Beginner Level: Players are assigned Buddies for assistance in throwing, fielding, batting and running the bases.
Intermediate Level: Players are encouraged to be independent by running the bases with little assistance (as necessary). Although, batting off of the "T" is allowed.
Advanced Level: Game play follows closely to the traditional rules of baseball. Players are expected to play, bat and run the bases independently.
The fields are level and well-manicured. Handicap accessible parking is available directly in front of Ryan Walker field. A paved walkway leads to each dugout. Wheelchairs and/or walkers are encouraged for any player with mobility challenges. Buddies will be assigned to support a player's mobility needs. Baseball "T's" are available at the beginning and intermediate level.
Practices are scheduled weekly for players. The Beginner Level and Intermediate Level teams practice together with the Advance Level practicing separately. Players will be at bat for a period of time with the remaining players located on the infield and out field. Again, parents are REQUIRED to remain at the field at all times during games and practice to support their player.
Games are played on Friday evenings (Advanced Level) and Saturday mornings (Beginner and Intermediate). Beginning the first weekend after Opening Day until the last weekend in June. There are no games played on Memorial Day weekend.
None. We are funded by Sponsorships and the Annual Player fees. Occasionally, the Challenger Little League will sell T-shirts and/or Hoodies for a few dollars above cost to raise money, which is organized by the Board Members of Challenger Little League. The Challenger Board also works with the Battle Creek Bombers and the Kalamazoo Growlers to set up fun family fun nights, where they donate back to our organization. No one is required to sell candy and/or other items door to door.
Games are scheduled to begin on time. We encourage you to arrive at the ballpark at least 15 minutes before the game to allow your player some transition and "warm-up" time. As soon as your family arrives, your player should enter the field area and check in with one of the coaches. If your player's Buddy is not present, a coach will assist you in finding another adult, if available. If one is not available, you will need to assist your player on and off the field.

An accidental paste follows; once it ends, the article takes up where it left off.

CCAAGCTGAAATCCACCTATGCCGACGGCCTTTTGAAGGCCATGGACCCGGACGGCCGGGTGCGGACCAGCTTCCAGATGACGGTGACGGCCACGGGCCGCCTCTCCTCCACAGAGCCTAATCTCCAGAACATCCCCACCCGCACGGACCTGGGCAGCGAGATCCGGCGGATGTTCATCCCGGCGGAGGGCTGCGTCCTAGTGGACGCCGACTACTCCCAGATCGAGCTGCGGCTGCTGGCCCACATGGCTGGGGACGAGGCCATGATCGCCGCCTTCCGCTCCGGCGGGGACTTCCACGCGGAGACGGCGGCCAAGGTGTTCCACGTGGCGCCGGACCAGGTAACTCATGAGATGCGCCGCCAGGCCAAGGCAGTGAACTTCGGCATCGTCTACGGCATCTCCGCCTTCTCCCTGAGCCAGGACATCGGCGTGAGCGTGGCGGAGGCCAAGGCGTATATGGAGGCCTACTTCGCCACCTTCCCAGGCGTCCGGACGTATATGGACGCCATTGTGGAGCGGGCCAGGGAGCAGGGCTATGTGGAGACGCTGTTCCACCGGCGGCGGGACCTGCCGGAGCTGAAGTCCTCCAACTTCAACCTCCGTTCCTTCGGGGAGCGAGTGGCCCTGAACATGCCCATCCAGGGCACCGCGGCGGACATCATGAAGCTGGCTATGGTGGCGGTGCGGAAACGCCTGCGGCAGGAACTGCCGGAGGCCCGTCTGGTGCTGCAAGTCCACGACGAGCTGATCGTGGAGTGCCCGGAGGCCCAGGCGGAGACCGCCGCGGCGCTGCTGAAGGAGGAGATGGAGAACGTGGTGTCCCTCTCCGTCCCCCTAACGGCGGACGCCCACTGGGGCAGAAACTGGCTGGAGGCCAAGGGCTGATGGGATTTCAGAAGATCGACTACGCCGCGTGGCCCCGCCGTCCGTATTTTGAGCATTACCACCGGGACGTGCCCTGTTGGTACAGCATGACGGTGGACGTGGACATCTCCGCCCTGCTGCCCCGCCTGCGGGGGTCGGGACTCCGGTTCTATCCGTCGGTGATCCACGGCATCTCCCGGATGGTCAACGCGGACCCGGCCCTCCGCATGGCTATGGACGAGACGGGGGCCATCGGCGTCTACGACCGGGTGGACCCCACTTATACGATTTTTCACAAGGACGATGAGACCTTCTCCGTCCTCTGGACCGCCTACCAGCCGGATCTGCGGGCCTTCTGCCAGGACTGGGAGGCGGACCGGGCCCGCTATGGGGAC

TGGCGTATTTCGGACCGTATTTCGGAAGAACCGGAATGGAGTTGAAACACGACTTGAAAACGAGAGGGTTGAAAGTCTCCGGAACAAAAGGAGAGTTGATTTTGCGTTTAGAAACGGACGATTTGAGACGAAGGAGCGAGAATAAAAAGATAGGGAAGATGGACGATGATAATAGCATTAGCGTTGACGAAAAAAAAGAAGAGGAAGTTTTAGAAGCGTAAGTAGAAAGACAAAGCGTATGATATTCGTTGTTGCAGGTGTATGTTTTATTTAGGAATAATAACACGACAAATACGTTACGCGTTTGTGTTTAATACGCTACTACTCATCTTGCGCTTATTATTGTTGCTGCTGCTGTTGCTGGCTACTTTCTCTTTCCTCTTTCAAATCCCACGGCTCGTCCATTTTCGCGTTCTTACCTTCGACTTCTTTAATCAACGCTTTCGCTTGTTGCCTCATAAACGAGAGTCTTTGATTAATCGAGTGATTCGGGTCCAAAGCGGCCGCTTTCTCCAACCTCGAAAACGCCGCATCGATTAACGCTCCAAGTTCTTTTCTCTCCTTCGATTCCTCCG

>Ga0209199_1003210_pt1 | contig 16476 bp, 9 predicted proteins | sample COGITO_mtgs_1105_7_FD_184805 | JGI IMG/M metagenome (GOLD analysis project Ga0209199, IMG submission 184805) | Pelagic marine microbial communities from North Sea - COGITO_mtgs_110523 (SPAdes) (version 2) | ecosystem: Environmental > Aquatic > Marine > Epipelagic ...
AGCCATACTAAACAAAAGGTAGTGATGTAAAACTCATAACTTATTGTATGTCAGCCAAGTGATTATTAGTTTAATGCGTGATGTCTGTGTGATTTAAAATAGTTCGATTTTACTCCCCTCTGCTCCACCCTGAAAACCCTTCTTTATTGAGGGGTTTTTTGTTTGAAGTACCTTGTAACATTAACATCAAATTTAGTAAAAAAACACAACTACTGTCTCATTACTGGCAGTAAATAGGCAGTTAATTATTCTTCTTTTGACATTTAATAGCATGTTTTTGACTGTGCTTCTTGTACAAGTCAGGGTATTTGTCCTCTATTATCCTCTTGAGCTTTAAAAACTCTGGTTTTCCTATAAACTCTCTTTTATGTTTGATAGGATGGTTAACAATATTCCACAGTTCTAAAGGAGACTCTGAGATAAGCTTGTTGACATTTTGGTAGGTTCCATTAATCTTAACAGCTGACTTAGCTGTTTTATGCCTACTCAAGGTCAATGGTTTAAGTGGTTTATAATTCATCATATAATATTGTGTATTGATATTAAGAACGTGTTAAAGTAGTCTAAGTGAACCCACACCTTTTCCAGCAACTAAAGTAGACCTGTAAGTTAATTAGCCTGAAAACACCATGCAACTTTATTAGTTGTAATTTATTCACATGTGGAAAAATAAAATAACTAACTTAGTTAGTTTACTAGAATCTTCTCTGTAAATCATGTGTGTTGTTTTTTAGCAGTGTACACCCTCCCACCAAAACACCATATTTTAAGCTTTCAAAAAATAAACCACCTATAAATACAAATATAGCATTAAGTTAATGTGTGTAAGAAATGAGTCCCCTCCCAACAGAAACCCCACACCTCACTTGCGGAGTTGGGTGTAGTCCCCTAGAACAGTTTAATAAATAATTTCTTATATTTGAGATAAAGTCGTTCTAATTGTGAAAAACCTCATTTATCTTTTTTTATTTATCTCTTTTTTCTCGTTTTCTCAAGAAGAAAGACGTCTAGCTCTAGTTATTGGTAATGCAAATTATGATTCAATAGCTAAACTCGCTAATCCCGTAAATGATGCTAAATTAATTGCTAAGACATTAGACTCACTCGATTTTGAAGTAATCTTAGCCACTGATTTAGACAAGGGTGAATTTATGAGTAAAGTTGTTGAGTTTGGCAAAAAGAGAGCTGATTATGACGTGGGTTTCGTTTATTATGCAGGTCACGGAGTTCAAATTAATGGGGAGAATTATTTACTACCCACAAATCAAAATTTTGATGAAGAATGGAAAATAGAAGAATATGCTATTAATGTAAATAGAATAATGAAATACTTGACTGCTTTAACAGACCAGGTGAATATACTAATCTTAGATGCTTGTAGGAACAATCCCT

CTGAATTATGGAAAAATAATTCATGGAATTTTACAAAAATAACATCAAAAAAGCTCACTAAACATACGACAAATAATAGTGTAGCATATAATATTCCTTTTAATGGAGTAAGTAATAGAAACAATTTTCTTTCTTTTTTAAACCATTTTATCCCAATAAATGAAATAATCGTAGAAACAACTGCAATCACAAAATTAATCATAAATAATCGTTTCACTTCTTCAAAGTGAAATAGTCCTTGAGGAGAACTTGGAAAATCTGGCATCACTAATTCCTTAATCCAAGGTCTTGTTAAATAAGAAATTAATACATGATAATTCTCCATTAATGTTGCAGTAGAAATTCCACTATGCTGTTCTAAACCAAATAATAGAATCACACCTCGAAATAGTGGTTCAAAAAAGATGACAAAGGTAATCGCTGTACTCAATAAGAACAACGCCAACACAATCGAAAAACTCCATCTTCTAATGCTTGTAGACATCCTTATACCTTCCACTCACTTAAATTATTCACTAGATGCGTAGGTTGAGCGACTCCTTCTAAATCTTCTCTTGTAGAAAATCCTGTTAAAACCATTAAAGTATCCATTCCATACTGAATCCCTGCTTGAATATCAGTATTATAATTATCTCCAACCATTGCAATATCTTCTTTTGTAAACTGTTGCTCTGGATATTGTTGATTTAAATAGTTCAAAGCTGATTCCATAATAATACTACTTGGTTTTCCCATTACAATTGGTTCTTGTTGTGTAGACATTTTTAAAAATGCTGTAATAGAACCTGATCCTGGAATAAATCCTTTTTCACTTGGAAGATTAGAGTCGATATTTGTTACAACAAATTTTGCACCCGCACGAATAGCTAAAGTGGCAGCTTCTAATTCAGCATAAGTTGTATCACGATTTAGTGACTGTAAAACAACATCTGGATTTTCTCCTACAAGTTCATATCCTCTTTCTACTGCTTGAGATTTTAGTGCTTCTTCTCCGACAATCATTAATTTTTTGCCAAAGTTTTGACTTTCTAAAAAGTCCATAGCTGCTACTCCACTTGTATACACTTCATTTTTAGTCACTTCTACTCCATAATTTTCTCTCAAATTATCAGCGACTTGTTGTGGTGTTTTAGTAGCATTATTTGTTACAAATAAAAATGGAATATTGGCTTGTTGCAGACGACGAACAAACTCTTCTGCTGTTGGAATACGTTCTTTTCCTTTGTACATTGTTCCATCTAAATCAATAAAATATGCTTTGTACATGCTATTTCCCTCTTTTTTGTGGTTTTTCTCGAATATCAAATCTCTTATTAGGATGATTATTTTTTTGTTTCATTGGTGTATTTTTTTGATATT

We understand that it is much more fun to hit the ball than to stand out on the field and wait for a ball to be hit to you. If your player does not want to go out to the field during the defensive part of the inning, they will not be able to bat the next inning. We are trying to teach our players the entire game of baseball, not just parts to pick and choose what they would enjoy. This is another reason that we require parents/guardians to stay at the field, to assist the Coach or the Buddy when issues like this may arise.
The coaches are on the field at all times or behind the plate. This is where the Buddy becomes so important. The Buddy will help the player bat, whether pitched to or hitting off of a tee. In the Beginner Level and Intermediate Level, each player gets five pitches from their coach to try to hit. After those five pitches, the batting "T" is brought out so the game keeps going in a timely manner. The Buddy also helps the player in the field to assist in catching the ball. If the ball is hit towards a player and they do not make an attempt to field the ball, the Buddy stops the ball with their foot and encourages the player to get the ball and throw it to the appropriate base. Players with severe impairments will have the Buddy pick up the ball, place it in their glove, then take the ball and throw it for their players, giving the player a sense of actually fielding the ball.